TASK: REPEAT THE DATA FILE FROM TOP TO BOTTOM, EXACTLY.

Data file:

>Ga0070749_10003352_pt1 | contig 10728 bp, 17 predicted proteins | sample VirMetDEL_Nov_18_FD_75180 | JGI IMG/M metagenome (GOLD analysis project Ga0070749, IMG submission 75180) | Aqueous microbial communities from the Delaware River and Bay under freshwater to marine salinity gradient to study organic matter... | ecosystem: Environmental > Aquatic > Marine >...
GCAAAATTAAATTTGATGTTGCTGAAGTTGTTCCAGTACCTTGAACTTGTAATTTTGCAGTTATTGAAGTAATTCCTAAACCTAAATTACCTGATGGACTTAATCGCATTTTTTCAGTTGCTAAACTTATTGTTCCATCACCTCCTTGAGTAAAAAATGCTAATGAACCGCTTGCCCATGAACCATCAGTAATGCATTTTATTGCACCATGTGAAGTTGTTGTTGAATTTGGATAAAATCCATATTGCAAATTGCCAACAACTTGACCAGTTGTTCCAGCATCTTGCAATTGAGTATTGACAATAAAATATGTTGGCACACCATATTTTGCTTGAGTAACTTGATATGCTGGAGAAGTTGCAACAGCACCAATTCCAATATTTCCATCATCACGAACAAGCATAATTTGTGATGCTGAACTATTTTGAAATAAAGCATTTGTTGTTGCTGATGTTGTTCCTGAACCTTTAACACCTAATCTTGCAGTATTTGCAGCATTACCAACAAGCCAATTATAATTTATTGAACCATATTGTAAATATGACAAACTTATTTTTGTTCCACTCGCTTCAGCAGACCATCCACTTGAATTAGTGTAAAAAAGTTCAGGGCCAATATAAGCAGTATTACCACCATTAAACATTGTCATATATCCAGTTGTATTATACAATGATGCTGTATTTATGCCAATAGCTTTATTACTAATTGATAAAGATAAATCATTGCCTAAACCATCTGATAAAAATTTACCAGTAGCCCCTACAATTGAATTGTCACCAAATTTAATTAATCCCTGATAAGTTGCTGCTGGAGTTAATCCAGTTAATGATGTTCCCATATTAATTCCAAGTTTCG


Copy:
>Ga0070749_10003352_pt1 | contig 10728 bp, 17 predicted proteins | sample VirMetDEL_Nov_18_FD_75180 | JGI IMG/M metagenome (GOLD analysis project Ga0070749, IMG submission 75180) | Aqueous microbial communities from the Delaware River and Bay under freshwater to marine salinity gradient to study organic matter... | ecosystem: Environmental > Aquatic > Marine >...
GCAAAATTAAATTTGATGTTGCTGAAGTTGTTCCAGTACCTTGAACTTGTAATTTTGCAGTTATTGAAGTAATTCCTAAACCTAAATTACCTGATGGACTTAATCGCATTTTTTCAGTTGCTAAACTTATTGTTCCATCACCTCCTTGAGTAAAAAATGCTAATGAACCGCTTGCCCATGAACCATCAGTAATGCATTTTATTGCACCATGTGAAGTTGTTGTTGAATTTGGATAAAATCCATATTGCAAATTGCCAACAACTTGACCAGTTGTTCCAGCATCTTGCAATTGAGTATTGACAATAAAATATGTTGGCACACCATATTTTGCTTGAGTAACTTGATATGCTGGAGAAGTTGCAACAGCACCAATTCCAATATTTCCATCATCACGAACAAGCATAATTTGTGATGCTGAACTATTTTGAAATAAAGCATTTGTTGTTGCTGATGTTGTTCCTGAACCTTTAACACCTAATCTTGCAGTATTTGCAGCATTACCAACAAGCCAATTATAATTTATTGAACCATATTGTAAATATGACAAACTTATTTTTGTTCCACTCGCTTCAGCAGACCATCCACTTGAATTAGTGTAAAAAAGTTCAGGGCCAATATAAGCAGTATTACCACCATTAAACATTGTCATATATCCAGTTGTATTATACAATGATGCTGTATTTATGCCAATAGCTTTATTACTAATTGATAAAGATAAATCATTGCCTAAACCATCTGATAAAAATTTACCAGTAGCCCCTACAATTGAATTGTCACCAAATTTAATTAATCCCTGATAAGTTGCTGCTGGAGTTAATCCAGTTAATGATGTTCCCATATTAATTCCAAGTTTCG